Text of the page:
Neuroscience is the scientific study of the nervous system. It is a multidisciplinary branch of biology that combines physiology, molecular biology, developmental biology, mathematical modeling and psychology to understand the fundamental and emergent properties of neurons and neural circuits; the understanding of the biological basis of learning, behavior and consciousness has been described by Eric Kandel as the "ultimate challenge" of the biological sciences. The scope of neuroscience has broadened over time to include different approaches used to study the nervous system at different scales and the techniques used by neuroscientists have expanded enormously, from molecular and cellular studies of individual neurons to imaging of sensory and cognitive tasks in the brain; the earliest study of the nervous system dates to ancient Egypt. Trepanation, the surgical practice of either drilling or scraping a hole into the skull for the purpose of curing headaches or mental disorders, or relieving cranial pressure, was first recorded during the Neolithic period.
Manuscripts dating to 1700 BC indicate that the Egyptians had some knowledge about symptoms of brain damage. Early views on the function of the brain regarded it to be a "cranial stuffing" of sorts. In Egypt, from the late Middle Kingdom onwards, the brain was removed in preparation for mummification, it was believed at the time. According to Herodotus, the first step of mummification was to "take a crooked piece of iron, with it draw out the brain through the nostrils, thus getting rid of a portion, while the skull is cleared of the rest by rinsing with drugs."The view that the heart was the source of consciousness was not challenged until the time of the Greek physician Hippocrates. He believed that the brain was not only involved with sensation—since most specialized organs are located in the head near the brain—but was the seat of intelligence. Plato speculated that the brain was the seat of the rational part of the soul. Aristotle, believed the heart was the center of intelligence and that the brain regulated the amount of heat from the heart.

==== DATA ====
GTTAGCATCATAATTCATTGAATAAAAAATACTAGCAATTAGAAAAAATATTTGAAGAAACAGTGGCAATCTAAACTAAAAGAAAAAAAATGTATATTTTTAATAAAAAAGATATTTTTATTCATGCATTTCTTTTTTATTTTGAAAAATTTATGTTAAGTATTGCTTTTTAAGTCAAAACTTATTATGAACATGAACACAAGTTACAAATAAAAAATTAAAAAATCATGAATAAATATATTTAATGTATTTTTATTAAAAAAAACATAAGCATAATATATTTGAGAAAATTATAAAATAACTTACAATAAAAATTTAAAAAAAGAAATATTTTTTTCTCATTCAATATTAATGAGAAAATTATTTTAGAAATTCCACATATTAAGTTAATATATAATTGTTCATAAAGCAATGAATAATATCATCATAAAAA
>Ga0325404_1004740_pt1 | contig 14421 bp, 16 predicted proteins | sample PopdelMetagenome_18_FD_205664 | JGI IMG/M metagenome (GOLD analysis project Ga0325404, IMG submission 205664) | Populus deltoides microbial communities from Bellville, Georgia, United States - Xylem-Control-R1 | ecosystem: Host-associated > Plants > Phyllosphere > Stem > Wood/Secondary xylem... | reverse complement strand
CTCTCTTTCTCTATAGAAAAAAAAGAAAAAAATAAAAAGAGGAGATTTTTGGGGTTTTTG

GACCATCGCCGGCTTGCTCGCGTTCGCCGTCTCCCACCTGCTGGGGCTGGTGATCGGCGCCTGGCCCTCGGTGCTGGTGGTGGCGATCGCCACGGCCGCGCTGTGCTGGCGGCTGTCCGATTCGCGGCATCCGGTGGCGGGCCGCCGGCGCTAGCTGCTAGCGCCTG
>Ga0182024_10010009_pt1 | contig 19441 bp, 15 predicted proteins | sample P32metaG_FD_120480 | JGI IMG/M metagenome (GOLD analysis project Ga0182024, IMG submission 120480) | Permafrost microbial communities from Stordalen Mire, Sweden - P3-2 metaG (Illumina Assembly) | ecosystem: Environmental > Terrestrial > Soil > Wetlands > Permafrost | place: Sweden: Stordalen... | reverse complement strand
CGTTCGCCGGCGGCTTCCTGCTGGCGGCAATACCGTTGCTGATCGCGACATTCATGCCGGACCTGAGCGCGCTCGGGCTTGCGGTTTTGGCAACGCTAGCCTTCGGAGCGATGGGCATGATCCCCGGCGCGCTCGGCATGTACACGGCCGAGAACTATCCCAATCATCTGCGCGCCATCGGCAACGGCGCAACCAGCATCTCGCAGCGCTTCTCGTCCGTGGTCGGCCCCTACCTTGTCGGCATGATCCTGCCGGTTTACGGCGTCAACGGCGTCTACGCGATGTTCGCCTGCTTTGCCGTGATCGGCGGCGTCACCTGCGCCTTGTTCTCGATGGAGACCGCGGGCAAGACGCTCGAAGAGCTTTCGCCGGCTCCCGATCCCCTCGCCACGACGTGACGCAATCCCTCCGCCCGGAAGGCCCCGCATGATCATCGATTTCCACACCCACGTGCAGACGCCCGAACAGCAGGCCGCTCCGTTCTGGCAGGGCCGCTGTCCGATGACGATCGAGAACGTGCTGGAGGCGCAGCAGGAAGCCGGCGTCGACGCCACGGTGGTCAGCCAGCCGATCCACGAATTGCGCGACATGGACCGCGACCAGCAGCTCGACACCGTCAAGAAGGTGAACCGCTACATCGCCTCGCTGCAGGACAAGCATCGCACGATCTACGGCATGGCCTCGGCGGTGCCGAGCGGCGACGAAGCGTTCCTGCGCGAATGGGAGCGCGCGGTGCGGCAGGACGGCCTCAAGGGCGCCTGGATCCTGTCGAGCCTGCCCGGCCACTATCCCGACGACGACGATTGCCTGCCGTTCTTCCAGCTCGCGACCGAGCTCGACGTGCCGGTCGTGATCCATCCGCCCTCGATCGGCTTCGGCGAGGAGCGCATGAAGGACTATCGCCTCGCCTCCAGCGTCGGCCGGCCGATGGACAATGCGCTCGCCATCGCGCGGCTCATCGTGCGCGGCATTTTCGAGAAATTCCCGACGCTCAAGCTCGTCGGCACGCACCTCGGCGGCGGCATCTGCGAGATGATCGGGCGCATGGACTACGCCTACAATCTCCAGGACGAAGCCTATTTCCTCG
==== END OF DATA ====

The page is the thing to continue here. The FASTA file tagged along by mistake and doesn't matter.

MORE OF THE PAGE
This view was accepted until the Roman physician Galen, a follower of Hippocrates and physician to Roman gladiators, observed that his patients lost their mental faculties when they had sustained damage to their brains. Abulcasis, Avicenna and Maimonides, active in the Medieval Muslim world, described a number of medical problems related to the brain. In Renaissance Europe, René Descartes, Thomas Willis and Jan Swammerdam made several contributions to neuroscience. Luigi Galvani's pioneering work in the late 1700s set the stage for studying the electrical excitability of muscles and neurons. In the first half of the 19th century, Jean Pierre Flourens pioneered the experimental method of carrying out localized lesions of the brain in living animals describing their effects on motricity and behavior. In 1843 Emil du Bois-Reymond demonstrated the electrical nature of the nerve signal, whose speed Hermann von Helmholtz proceeded to measure, in 1875 Richard Caton found electrical phenomena in the cerebral hemispheres of rabbits and monkeys.